While hopefully this lets you design your own bodyweight workouts at home or on the road - we also wanted to share 3 intros workouts that you can screenshot and use at home!

If you're looking for a more comprehensive & intensive bodyweight program, we've designed the Relentless Bodyweight Program to be the ultimate training program for hockey players with no equipment.

Bodyweight Hockey Workout #1:

Time: 30 minutes

Equipment: Body Weight Only

Workout Note: This workout is shorter in nature and can easily be combined with a conditioning/mobility session. This is also the perfect “road workout” because it’s completely body weight in nature, allowing for you to do it anywhere.

For the Hamstring Walk exercise (B2) the reps imply 4 walks out and back, repeated 4 times.  For this exercise, along with all in the B-block, difficulty can be increased by holding the final position of the movement longer. Any additional work should be focused on hip/back mobility.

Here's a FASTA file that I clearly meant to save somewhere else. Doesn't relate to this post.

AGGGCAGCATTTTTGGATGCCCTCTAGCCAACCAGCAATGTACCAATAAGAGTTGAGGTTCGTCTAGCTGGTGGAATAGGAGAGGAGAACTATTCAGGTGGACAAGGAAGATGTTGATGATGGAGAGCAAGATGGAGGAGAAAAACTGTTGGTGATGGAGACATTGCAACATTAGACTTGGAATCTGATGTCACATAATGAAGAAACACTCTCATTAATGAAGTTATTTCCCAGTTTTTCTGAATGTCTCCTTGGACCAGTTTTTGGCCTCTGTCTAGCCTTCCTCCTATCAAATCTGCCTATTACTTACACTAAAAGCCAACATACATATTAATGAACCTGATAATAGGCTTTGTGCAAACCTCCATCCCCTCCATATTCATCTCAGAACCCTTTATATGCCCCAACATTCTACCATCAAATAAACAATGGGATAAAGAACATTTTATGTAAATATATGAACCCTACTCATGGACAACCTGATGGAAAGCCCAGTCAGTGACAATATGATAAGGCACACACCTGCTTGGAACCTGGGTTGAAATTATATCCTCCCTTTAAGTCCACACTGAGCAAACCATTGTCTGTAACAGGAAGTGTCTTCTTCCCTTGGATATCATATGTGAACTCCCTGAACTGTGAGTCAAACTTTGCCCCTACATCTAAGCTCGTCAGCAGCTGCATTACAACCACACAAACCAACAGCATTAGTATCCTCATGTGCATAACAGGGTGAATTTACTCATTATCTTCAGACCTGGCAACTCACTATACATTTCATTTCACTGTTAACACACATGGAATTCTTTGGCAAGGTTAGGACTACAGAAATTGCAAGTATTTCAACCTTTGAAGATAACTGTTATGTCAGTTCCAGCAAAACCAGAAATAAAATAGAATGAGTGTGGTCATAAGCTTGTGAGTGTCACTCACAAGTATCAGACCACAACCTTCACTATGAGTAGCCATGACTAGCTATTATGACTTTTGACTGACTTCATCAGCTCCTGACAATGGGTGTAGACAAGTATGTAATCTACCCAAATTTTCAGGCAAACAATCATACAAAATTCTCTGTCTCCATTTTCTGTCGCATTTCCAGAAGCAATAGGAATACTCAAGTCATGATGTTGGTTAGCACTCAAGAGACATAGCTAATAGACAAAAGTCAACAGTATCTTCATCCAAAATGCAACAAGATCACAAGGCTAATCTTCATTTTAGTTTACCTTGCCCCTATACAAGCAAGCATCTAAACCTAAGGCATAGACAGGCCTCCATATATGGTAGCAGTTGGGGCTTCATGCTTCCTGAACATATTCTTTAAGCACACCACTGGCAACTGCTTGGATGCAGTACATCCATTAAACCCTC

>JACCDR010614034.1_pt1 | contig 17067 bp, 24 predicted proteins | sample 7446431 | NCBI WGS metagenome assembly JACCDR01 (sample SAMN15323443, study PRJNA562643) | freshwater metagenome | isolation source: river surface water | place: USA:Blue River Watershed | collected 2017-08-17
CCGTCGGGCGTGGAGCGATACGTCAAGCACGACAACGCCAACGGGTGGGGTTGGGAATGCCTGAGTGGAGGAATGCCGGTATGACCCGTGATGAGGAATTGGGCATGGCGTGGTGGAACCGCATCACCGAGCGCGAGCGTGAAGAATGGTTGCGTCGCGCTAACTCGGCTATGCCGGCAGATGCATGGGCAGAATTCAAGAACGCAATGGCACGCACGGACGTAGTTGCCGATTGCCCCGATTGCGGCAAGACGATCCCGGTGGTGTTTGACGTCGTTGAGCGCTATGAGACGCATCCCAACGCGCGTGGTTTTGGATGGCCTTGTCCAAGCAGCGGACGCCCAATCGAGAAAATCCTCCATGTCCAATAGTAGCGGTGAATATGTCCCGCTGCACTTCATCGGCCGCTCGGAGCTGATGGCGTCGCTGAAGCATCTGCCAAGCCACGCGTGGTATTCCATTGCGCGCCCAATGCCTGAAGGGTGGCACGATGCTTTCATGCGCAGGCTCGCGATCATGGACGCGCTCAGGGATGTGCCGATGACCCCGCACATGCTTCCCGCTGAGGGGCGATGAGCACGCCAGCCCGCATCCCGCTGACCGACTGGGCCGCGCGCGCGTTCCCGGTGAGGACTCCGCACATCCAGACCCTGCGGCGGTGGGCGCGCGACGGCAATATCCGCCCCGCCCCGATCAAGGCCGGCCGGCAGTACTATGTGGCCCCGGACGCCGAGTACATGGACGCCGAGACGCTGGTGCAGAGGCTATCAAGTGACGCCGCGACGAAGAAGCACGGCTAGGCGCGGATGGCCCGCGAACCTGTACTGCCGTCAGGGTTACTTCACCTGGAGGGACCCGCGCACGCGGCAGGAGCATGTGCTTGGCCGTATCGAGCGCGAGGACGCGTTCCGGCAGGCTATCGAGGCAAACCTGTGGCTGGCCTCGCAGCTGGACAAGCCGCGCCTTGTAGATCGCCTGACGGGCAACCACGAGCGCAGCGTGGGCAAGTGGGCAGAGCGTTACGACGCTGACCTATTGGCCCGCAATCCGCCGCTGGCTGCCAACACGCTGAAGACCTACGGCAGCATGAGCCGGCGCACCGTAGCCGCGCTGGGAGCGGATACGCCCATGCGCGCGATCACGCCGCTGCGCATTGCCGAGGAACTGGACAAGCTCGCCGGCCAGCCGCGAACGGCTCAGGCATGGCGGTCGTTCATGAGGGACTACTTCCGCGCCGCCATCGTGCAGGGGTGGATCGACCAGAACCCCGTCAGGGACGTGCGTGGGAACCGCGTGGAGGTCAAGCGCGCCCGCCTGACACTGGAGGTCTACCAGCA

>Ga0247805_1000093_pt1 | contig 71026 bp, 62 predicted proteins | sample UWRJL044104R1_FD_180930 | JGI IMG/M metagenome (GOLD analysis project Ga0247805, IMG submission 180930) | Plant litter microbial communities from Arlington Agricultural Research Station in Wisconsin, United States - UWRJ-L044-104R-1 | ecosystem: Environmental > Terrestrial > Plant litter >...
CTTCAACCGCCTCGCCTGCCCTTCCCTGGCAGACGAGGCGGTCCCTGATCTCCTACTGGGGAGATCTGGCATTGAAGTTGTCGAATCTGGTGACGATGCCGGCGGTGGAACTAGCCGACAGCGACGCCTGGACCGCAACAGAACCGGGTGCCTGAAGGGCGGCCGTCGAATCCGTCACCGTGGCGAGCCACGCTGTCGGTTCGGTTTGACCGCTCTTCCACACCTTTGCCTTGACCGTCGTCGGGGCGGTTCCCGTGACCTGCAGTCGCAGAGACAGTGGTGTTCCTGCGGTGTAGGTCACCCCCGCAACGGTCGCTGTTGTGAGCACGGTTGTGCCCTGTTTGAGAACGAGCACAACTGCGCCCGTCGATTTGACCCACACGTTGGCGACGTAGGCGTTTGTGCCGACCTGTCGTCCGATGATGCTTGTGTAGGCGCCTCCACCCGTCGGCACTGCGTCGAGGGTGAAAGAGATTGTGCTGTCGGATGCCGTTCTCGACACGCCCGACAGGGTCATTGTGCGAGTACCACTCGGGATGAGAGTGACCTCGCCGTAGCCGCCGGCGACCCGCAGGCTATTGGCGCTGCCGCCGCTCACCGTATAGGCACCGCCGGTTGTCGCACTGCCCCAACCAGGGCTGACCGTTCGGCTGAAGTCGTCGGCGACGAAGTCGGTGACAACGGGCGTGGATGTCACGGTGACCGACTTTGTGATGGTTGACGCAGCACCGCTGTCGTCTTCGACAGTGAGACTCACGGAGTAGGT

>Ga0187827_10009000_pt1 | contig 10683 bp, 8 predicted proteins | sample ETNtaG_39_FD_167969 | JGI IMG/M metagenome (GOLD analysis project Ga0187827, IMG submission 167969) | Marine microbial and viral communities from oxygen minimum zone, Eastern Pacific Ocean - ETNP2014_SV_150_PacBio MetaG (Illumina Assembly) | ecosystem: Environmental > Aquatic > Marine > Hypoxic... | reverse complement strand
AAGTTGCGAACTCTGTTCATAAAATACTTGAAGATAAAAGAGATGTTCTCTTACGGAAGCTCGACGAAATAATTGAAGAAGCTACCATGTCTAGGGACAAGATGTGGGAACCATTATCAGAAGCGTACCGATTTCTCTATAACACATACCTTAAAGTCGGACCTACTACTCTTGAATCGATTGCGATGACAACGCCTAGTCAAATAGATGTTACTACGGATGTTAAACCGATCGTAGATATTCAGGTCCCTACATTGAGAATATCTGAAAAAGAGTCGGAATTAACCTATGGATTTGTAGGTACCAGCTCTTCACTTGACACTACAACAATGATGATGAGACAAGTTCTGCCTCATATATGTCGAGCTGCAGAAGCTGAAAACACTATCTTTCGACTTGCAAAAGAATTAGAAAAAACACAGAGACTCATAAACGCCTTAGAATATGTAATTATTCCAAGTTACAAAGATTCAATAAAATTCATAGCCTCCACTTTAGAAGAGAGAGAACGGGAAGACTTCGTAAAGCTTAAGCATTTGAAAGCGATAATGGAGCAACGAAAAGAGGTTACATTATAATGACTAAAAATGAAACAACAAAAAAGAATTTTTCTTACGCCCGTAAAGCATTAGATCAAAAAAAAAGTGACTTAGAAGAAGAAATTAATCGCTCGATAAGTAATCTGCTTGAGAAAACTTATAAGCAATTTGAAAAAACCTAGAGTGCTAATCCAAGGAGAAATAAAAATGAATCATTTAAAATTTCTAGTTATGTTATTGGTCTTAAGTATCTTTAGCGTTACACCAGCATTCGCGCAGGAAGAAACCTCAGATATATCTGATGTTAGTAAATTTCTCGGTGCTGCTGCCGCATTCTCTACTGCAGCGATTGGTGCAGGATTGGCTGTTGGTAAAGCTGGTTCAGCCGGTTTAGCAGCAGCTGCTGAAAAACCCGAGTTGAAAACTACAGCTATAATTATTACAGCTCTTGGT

BLOCK A [4 SETS]

A1: Walking Lunges | 20 reps | steady tempo

A2: Squat Jump | 10 reps | max effort

A3: Yoga Push Ups | 8 reps | steady tempo

Rest 30s before repeating.


BLOCK B [3 SETS]

B1:Hamstring Walkouts | 4 x 4 reps | slow tempo

B2: 5 Second Single Leg Hold | 4 each | iso-metric

B3: High Plank Shoulder Touch | 12 reps | slow tempo

Rest 30s before repeating.


BLOCK C [3 SETS]

C1: Activated Bird Dog | 10 each | 3s hold

C2: Slider Plank | 45s hold | isometric

C3: Flutter Kicks | 20 reps | steady tempo

C4: Cross-Body V-Up | 12 reps | steady tempo

Rest as needed.


Bodyweight Hockey Workout #2

Time: 30 minutes

Equipment: Body Weight Only

Notes: This is a super efficient and effective workout for Hockey Players to challenge their power/athleticism, in addition to strength. This workout starts with a jump-based athleticism series – the goal for this is to create as much intensity in every jump as possible, not just crush through as fast as possible.

If you need to take a short rest in this series to maintain quality movements – do so, but our goal is to be able to complete this without rest.  The B-Block is our only strength block in this workout, because you should approach it with intensity and focus on controlling your tempo.